Third, achieving these beauty standards may have emotional and physical consequences (Chapkis 1986). Too many women suffer low self esteem, negative and distorted body images, and feelings of inferiority that are reinforced by media images of ideal, and usually unnatural, women. Too many products are potentially dangerous because they contain ingredients such as formaldehyde, harmful dyes, and allergens. Too many women suffer from eating disorders such as anorexia and bulimia. Too many women suffer foot and back problems caused by shoes with high heels and/or unnatural shapes (i.e., severely pointed toes). Thousands of women may now be experiencing serious health problems due to breast implants. To suffer such consequences in the name of beauty seems very sad to me. Yet, it seems easier than to do so than reconstruct notions of beauty.

Fourth, these notions of beauty create a lose-lose situation for me and many women. On the one hand, I stand to lose if I do buy into beauty industry rituals. If I wear makeup, polish my nails, and engage in related beauty rituals, I highlight my femininity. But in light of the bipolar gender dichotomies referred to above, the more I feminine and "womanly" I am, the harder it will be to be viewed as a competent researcher and college professor. Further, If I follow current fashion, which currently includes spandex, tight clothing and short skirts, I feel fashionable and attractive, especially since my figure is trim and my muscles highly developed from years of running and aerobics. But since my looks may also be read as provocative, I may receive unwanted attention, such as whistles, stares, and touches from those who seem to view me as an object of public consumption. Worse, I like many women, fear the possibility of violence. And then, if the worst were to happen, I fear that the blame would be placed on me. On the other hand, I also stand to lose if I don't buy into beauty industry rituals. It's impossible to avoid the message of advertisers and others telling me that without performing certain beauty rituals, I don't measure up. Further, it might have very real economic and legal consequences. If I refuse to wear makeup, I might risk being fired from certain jobs, as happened to Teresa Fischette at Continental Airlines (Reidy 1991).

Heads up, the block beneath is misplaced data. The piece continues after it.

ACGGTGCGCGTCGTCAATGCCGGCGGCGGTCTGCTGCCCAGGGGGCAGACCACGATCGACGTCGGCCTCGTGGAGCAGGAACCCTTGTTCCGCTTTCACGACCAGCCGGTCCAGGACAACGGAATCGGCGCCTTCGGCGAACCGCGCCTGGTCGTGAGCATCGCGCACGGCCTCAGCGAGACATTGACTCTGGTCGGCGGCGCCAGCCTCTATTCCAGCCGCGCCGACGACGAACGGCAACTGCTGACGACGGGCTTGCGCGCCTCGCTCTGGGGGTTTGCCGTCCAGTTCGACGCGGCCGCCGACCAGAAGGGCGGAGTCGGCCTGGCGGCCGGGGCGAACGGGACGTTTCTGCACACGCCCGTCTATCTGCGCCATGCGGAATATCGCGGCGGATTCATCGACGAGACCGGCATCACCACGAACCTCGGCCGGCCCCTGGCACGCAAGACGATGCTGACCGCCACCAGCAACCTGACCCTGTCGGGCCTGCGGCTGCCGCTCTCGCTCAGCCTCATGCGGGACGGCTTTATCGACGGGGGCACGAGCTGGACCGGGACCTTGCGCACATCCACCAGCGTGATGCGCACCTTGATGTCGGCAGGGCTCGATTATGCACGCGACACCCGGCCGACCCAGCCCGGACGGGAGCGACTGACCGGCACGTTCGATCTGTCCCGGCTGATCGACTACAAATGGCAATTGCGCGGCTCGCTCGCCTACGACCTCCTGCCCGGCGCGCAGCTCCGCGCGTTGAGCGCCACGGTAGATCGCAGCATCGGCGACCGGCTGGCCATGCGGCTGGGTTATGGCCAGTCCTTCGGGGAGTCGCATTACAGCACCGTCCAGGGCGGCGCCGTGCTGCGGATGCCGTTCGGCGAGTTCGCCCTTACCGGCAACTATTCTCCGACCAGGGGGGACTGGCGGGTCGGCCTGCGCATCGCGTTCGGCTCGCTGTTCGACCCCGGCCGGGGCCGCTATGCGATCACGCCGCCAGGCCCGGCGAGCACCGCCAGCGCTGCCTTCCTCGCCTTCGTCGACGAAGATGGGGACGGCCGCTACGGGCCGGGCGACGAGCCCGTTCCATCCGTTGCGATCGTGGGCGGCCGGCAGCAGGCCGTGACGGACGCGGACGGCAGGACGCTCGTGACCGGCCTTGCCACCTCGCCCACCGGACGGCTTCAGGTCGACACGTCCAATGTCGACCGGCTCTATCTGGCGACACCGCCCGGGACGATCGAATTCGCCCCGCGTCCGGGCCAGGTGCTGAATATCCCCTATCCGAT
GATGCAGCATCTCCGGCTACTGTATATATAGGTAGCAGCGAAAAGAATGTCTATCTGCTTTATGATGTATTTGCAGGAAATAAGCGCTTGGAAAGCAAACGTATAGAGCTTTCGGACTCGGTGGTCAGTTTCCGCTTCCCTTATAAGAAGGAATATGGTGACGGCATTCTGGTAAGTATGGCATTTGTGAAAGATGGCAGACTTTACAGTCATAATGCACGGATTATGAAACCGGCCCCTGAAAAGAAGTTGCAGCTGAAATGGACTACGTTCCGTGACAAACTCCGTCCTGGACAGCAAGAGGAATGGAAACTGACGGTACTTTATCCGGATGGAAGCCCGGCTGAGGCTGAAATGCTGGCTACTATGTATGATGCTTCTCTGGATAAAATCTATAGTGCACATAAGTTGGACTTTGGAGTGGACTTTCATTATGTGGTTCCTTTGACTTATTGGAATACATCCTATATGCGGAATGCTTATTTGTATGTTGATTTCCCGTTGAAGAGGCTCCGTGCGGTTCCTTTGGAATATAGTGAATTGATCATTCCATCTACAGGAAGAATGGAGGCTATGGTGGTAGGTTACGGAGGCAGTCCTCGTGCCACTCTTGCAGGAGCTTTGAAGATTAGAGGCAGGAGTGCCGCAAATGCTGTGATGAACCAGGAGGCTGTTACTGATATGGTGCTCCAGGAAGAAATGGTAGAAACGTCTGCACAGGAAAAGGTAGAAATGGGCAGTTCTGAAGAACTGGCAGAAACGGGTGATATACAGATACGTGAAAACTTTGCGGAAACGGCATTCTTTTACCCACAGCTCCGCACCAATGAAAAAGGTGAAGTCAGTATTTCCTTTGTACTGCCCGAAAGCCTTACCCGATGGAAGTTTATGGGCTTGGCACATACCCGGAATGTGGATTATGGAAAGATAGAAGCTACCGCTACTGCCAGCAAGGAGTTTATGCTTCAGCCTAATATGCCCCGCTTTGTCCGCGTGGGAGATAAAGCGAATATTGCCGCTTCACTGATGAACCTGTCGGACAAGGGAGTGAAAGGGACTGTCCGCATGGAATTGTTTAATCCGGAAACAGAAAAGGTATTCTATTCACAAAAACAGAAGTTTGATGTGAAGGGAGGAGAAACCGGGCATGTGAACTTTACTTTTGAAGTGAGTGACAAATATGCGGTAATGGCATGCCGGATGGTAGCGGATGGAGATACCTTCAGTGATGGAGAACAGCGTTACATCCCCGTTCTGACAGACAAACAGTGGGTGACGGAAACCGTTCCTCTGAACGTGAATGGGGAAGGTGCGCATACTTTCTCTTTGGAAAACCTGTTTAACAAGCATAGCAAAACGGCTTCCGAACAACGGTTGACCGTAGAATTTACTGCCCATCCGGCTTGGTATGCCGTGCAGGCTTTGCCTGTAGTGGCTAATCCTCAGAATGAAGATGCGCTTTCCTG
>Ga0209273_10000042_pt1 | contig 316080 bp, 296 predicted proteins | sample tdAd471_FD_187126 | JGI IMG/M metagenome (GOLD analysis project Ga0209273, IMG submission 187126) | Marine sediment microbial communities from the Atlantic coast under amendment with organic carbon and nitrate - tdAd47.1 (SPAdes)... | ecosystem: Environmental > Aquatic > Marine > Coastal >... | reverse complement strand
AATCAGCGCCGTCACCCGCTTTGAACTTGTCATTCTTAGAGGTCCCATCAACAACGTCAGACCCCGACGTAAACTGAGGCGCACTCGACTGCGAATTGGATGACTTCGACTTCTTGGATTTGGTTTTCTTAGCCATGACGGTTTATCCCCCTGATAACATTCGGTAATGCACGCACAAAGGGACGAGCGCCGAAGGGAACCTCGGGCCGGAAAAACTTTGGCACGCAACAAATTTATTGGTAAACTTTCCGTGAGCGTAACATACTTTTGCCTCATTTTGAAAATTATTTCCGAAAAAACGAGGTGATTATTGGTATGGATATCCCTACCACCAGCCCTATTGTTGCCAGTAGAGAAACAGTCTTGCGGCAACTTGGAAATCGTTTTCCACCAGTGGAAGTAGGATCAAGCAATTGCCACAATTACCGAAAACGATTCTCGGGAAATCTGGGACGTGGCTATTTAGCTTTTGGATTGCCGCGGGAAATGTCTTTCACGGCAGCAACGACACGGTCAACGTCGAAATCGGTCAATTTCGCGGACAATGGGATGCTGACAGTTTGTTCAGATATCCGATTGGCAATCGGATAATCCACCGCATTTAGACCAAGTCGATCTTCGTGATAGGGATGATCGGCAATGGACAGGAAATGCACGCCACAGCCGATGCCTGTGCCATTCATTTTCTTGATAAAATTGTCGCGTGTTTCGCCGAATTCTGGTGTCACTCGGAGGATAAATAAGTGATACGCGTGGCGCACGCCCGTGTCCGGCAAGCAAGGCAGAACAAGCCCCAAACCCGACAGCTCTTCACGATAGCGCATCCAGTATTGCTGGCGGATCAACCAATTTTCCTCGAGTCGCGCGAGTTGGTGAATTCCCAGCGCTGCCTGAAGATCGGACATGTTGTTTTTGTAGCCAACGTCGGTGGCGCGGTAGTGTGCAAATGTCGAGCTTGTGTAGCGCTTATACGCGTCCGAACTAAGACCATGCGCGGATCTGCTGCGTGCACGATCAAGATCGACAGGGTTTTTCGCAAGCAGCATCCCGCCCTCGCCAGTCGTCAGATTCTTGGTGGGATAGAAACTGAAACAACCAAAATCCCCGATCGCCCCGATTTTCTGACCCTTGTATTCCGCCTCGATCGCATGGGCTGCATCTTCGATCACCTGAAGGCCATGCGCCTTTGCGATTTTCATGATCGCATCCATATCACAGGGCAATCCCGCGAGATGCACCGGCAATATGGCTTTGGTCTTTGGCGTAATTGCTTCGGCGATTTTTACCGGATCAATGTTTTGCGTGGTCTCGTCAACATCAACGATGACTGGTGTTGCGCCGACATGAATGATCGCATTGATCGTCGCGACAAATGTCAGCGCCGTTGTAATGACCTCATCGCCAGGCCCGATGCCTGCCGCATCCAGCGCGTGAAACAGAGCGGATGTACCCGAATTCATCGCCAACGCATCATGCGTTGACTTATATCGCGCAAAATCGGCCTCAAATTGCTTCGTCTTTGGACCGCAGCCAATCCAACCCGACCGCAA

In using these examples to show how participating in various beauty rituals creates conflict for me as a feminist, I want to be clear that I am not opposed to beauty, or aesthetics -- for myself, and certainly for others. The tension arises because so many women, including myself, have been socialized to participate in beauty rituals mainly for the gratification of others. Regardless of whether I set my own standards and/or participate solely for my own gratification, others may interpret my actions differently.

Advertising: My second example of male ideology is advertising. Sexism in advertising is an issue that has received critical attention over the last couple of decades. Indeed there has been a great deal of positive response from advertisers. Perhaps, however, in contrast to many others' views, I do not see sexism as a problem that is on the verge of extinction. Certainly, the use of blatantly negative stereotypes of members of certain groups, like women and blacks has diminished dramatically, but much more subtle and unrecognized forms of sexism still exist. These forms include portrayals of men as producers and breadwinners with responsibilities in the public sphere, and of women as mothers and wives, consumers and shoppers, with responsibilities in the private sphere. Men are also portrayed as dominant and aggressive; women as supporting and passive. What's wrong with these images? Several things. First, they contradict the experiences of the many men who participate in household activities and even more women who work both inside and outside the home. For example, a recent study reported that 19% of men cook meals and 28% grocery shop (Research Alert 1991).

The second thing that is wrong with these images is that they reinforce outdated stereotyped of male-female relations where men are the experts, the bosses and the decision makers, while women are the passive and unquestioning followers. As an illustration, over the last several months in the Houston area Volkswagen has been running a couple of radio ads for their Fahrvergnngen campaign. The ads generally start with a woman named Helga singing. Suddenly Helga is aggressively and abruptly cut off by the spokesman who proceeds to provide the substantive product information. When he is done (and of course he decides that too), he issues a recall command to Helga. Depending on the version of the ad, it is to finish the music, or move over so he can drive. In other words, the important task of providing product information is clearly men's work; the supporting, accessory roles are clearly women's work. Apparently Helga isn't even competent to drive.